Set in central Australia, within a small remote Aboriginal community, Samson & Delilah opens with a scene of poignant irony. Fourteen-year-old, Samson (Rowan McNamara) wakes on a thin foam mattress. Charley Pride's, Sunshiny Day plays as Samson sits up and deeply inhales petrol fumes from a battered old tin can. In slow motion, he mimes drum beats while holding the can close to his face - Samson's daily routine has begun. This is his escape from the constant boredom of life. Samson's lonely existence is also a silent one, as he never talks. The reason for this is revealed later in the film.
Samson steps out onto the veranda of the rundown house, where two guitars and a small drum kit are permanently set up. His brother (Matthew Gibson) and two friends prepare for another day, playing the same repetitious piece of reggae music.
Meanwhile down the road, Delilah (Marissa Gibson) administers daily medication to her grandmother, Nana, (Mitjili Napanangka Gibson). Delilah spends most of her time caring for Nana and helping with her traditional artwork. Nana trades her paintings to the local store owner (played by assistant producer, Peter Bartlett) in return for a meagre supply of goods. Delilah later discovers just how badly Nana has been exploited by the store owner and the local art dealers in town.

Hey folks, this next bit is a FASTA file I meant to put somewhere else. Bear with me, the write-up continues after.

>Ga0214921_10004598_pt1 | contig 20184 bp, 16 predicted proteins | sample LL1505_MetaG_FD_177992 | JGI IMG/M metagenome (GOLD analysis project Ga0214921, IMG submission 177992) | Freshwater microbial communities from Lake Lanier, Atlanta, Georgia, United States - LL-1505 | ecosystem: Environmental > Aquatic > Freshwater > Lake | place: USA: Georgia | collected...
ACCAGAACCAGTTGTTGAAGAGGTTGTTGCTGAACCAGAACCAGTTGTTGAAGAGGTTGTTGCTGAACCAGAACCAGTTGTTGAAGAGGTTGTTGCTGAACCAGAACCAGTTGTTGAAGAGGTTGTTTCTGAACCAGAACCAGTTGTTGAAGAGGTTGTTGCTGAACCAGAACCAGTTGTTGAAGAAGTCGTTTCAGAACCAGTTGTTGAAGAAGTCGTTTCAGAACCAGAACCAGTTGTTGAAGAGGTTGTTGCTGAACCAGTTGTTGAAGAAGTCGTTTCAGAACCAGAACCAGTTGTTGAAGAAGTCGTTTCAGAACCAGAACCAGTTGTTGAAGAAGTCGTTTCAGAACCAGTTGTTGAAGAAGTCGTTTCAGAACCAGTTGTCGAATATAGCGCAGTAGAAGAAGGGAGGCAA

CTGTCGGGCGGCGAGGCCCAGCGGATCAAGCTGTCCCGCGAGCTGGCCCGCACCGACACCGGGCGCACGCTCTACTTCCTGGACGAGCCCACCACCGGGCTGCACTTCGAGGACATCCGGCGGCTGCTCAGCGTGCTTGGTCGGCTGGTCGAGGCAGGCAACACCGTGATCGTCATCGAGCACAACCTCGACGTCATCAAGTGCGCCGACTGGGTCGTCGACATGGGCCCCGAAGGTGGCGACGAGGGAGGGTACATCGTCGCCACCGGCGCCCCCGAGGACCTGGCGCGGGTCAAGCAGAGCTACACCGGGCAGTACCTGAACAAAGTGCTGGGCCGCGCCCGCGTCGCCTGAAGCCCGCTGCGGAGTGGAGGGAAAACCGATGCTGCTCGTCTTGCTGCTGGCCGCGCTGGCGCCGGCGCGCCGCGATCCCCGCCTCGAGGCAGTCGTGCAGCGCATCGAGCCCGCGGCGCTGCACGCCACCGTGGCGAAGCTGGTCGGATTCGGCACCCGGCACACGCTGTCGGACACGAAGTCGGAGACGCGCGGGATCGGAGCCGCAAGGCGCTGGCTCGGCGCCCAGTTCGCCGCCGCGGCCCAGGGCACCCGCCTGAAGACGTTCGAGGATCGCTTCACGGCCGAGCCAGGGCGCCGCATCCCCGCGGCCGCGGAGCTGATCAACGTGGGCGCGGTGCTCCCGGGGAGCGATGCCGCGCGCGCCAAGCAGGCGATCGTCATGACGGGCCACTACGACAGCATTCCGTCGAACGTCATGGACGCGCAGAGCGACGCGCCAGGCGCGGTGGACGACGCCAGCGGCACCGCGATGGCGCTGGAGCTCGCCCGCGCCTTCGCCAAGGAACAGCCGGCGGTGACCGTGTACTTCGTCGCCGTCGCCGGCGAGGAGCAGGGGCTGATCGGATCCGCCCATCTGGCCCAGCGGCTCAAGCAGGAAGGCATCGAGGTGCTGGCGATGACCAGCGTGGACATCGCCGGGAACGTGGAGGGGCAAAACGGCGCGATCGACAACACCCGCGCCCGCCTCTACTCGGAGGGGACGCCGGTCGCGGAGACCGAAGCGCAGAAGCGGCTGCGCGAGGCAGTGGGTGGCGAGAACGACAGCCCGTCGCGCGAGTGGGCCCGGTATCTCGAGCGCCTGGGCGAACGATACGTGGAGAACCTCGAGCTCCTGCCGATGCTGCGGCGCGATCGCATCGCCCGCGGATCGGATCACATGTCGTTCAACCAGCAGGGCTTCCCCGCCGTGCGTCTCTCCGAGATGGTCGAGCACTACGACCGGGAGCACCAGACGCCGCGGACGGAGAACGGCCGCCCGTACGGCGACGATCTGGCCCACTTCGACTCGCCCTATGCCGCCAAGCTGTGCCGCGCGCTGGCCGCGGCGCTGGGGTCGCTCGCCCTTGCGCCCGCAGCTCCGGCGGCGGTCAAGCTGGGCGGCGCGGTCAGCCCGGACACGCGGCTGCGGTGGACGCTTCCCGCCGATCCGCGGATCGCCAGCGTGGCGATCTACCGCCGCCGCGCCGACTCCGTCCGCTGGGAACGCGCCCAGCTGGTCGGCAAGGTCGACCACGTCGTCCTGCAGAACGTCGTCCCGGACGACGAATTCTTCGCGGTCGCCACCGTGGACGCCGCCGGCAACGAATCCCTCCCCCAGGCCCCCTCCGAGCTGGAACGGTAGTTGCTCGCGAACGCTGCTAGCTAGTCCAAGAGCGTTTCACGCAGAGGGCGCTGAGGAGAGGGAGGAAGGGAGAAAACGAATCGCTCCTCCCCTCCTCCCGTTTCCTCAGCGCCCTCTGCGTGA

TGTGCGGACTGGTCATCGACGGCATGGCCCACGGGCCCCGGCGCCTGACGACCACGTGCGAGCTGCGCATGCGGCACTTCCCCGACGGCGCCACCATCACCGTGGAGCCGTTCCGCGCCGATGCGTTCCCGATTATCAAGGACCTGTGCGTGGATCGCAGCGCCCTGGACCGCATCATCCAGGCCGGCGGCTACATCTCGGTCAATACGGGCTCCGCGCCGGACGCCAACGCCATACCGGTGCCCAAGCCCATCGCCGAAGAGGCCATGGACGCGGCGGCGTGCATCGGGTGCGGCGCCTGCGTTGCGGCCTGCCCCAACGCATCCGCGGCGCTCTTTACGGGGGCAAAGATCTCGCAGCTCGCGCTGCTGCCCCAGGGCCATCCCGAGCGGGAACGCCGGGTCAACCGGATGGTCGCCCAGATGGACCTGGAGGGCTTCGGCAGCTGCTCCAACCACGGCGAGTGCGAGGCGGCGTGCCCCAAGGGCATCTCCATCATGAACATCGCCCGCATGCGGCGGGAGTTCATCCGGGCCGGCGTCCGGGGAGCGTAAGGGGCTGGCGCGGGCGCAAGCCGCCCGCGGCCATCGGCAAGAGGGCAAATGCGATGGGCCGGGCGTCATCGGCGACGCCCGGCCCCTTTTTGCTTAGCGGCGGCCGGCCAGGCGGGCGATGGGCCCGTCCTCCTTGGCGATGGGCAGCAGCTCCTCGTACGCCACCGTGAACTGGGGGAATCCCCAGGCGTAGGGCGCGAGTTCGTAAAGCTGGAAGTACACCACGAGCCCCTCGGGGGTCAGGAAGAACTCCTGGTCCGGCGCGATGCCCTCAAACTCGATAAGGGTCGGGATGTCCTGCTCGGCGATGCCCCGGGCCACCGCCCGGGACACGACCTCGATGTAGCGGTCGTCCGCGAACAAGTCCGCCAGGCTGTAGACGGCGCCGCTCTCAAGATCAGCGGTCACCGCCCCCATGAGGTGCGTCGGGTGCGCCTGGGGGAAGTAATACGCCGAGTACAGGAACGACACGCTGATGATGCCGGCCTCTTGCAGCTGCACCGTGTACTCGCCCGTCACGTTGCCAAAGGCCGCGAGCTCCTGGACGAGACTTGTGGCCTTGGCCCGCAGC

Samson follows Delilah home from the store and takes a position sitting on her front fence. The game of attraction is played out from a distance and although there is no verbal communication between the pair, there seems a clear understanding. This becomes a source of great amusement for Nana, as she teases Delilah about her "new husband".
Fate eventually brings Samson and Delilah closer and they leave the small community for Alice Springs. Here they meet a kind-hearted alcoholic, Gonzo (Scott Thornton), sharing his food and shelter under a road bridge. However, living in town has many pitfalls and temptations, especially when surviving on no money or resources.
Heartbreak and tragedy is always present on the streets. Samson and Delilah become increasingly aimless and emotionally isolated. But when Gonzo takes a positive step towards self preservation, Delilah also decides to turn the tide on their inevitable destiny.